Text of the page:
Indeed, the need for collaboration has never been more pressing, particularly considering the World Economic Forum's prediction that plastic production is going to double during the next 20 years. To offset this growth it's clear that reducing and re-using plastic wherever possible will have the most immediate benefit as a longer-term framework is put in place to achieve a plastic-free economy.
Few can argue with ambitious targets to recycle greater amounts of plastic, but knee-jerk strategies should be approached with caution. As it stands, the UK doesn't have the requisite infrastructure in place to process all its plastic waste and, as the Guardian reports, what is not recycled domestically ends up in dumps in countries such as Turkey and Malaysia. This means that businesses could actually be making the problem worse by adding greater amounts of material to a mix that is already at capacity.
As a result, those believing they are acting in good faith could in fact be shifting the problem out of view as more damage is done to the environment. I believe tougher laws and higher taxation on single-use products will help to fund the means to process UK waste properly, as well as other plastic-free innovations, while a more conscientious consumer can help to reduce the rate of plastic production by passing on goods with unnecessary packaging.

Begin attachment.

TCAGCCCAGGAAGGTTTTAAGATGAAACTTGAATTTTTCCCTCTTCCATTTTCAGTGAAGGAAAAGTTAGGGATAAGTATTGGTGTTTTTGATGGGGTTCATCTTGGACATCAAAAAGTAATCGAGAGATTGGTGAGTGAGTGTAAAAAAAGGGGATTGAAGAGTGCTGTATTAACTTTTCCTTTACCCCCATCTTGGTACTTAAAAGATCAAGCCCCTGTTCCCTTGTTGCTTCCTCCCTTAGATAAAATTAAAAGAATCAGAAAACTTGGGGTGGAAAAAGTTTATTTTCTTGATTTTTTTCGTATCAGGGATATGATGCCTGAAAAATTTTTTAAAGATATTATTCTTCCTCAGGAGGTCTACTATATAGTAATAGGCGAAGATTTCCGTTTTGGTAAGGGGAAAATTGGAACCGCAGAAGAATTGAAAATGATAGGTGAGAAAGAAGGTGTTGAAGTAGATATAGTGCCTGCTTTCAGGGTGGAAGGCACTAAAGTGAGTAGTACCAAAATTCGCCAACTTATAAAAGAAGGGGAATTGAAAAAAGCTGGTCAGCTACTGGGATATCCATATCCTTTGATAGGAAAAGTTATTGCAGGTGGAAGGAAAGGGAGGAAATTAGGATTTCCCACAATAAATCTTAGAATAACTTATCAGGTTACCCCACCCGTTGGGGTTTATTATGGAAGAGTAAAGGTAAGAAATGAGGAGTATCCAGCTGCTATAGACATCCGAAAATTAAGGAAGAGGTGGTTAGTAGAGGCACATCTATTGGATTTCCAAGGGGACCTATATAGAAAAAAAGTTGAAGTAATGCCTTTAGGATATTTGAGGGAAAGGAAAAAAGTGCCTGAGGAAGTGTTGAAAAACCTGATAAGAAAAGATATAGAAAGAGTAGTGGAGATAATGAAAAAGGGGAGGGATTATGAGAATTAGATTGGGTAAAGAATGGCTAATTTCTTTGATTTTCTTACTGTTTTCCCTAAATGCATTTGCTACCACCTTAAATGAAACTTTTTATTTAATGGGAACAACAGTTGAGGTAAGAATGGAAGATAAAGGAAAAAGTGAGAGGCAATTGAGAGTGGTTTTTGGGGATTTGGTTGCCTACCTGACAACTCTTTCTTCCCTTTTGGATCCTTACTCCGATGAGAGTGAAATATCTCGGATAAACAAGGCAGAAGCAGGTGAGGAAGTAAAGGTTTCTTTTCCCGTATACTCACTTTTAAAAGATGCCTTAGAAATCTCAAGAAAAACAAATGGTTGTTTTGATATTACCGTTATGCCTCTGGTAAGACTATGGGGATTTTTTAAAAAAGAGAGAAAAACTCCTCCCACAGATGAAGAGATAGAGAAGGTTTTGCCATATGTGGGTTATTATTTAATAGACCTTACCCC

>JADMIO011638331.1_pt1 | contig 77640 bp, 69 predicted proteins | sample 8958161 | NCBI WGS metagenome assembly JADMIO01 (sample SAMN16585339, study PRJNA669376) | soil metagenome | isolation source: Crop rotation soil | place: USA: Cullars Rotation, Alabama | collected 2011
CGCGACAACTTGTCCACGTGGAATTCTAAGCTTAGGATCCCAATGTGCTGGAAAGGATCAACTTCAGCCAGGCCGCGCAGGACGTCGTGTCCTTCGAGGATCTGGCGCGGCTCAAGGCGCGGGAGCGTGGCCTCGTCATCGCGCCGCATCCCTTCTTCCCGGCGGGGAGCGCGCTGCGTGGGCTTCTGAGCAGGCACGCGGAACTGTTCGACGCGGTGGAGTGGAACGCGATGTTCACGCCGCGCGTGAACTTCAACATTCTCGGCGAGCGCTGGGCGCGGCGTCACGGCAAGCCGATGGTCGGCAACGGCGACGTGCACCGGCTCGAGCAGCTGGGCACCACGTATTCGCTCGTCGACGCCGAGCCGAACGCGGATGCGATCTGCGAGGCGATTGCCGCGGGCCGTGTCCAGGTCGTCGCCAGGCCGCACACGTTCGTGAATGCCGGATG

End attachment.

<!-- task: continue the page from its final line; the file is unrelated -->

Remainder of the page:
Some will argue that the problem can only truly be dealt with by eliminating all plastic from the supply chain. This appears all the more important when discovering that degrading plastic not only pollutes the environment but also contributes to climate change. However, this requires long-term planning and overlooks the many benefits of plastic when it's used responsibly – re-useable coffee cups and water bottles, eco-friendly cleaning products and sustainable catering supplies such as large condiment dispensers, for example. While we need to cut down drastically on unnecessary consumption, completely demonising the material would be counterproductive.
So, what action can be taken that protects commerce but also mitigates its environmental impact? First, companies should focus their efforts on eradicating excessive single-use plastic, both internally and in partnership with client organisations, as this will reduce both demand and subsequent introduction of new material into the environment. In catering, for example, items such as plastic straws, coffee cups with polyethylene lining, and disposable cutlery should now be long gone: not only are they easily replaceable, but consumers also expect them to be phased out in favour of greener alternatives. Such actions contribute to a change in the consumption habits that ecologists such as Matt Wilkins argue are found at the root of the problem.